From 2007 to 2014, the share of adults who report biking at least once a month rose from 12 percent to 16 percent, and from 2009 to 2013, the share of high school students who report biking rose from 17 percent to 25 percent.
The report is based on two broad surveys that include questions about cycling activity. One of the surveys samples 9,000 adults each year, and the other is completed by about 10,000 high school students every two years.
Cycling activity rose in every borough except the Bronx, with the largest gain in Manhattan, where the share of adults who cycle at least once a month rose from 12 to 22 percent. Regular cycling increased from 12 to 16 percent in Brooklyn, 12 to 15 percent in Queens, and 10 to 13 percent on Staten Island.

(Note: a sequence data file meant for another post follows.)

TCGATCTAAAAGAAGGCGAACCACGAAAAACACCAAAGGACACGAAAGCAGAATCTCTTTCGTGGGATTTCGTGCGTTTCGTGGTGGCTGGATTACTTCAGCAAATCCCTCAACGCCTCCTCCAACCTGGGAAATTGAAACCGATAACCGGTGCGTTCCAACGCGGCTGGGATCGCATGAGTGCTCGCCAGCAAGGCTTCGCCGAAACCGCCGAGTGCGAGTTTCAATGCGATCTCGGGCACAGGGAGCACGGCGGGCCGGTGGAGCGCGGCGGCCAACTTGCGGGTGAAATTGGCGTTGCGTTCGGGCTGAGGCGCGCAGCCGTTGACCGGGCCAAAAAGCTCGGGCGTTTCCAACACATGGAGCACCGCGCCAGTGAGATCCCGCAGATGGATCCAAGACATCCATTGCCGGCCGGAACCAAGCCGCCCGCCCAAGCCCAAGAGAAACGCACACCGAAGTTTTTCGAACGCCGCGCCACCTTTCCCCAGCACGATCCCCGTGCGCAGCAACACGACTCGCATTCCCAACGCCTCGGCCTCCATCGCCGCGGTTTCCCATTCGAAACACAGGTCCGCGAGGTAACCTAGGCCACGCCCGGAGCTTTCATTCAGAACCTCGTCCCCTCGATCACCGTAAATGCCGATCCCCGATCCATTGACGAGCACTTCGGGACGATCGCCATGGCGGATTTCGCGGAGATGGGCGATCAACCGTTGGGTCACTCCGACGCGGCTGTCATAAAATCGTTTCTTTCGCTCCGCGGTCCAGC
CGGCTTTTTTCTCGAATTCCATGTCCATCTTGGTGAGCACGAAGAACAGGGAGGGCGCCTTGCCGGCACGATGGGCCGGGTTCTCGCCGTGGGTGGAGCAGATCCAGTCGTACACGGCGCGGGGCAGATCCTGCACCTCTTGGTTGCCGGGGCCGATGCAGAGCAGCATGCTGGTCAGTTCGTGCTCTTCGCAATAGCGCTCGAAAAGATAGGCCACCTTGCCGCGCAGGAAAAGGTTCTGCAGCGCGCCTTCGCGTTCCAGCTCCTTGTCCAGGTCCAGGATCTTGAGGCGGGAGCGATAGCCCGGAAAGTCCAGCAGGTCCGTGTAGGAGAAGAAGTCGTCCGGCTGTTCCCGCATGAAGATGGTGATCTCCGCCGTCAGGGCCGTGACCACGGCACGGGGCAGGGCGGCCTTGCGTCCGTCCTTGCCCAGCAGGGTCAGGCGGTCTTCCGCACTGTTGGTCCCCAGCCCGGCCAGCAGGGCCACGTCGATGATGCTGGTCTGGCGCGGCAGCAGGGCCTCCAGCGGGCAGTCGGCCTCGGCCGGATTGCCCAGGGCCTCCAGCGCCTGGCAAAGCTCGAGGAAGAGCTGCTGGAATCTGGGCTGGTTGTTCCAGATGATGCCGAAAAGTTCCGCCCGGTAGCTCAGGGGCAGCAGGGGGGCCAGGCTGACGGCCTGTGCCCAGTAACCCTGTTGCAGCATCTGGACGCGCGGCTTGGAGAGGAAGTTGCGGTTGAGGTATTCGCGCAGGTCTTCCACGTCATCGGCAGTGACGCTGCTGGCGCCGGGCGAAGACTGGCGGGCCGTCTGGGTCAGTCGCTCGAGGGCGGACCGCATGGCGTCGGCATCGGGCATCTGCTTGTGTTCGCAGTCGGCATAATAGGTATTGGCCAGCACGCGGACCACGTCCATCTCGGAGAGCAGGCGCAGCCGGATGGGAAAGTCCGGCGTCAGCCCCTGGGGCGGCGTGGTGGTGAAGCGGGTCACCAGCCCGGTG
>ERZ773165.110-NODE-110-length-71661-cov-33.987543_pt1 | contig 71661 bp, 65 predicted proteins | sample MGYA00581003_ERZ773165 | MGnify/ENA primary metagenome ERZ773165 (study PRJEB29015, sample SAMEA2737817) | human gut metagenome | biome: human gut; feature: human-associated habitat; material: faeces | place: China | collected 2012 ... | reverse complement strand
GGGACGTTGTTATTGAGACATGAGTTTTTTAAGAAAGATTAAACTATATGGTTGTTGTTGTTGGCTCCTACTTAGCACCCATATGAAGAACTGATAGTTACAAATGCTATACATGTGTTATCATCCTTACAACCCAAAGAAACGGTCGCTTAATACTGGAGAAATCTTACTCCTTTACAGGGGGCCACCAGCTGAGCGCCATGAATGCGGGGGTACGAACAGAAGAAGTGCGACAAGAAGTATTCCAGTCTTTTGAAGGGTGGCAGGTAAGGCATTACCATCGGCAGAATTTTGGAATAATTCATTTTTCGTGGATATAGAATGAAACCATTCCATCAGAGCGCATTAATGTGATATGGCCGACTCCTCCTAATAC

“This report shows that not only are more and more New Yorkers cycling, but that the increases are widespread,” said Health Commissioner Dr. Mary T. Bassett in a statement. “We will continue our work with DOT and community partners to promote safe active transportation across the five boroughs.”
A gap has opened up, however, between the most affluent households and other households. Among households earning at least four times the federal poverty line, the prevalence of regular cycling increased from 13 percent to 21 percent. Cycling increased among all other households, but not as much, and the prevalence of regular cycling now stands between 13 and 15 percent for other income tiers.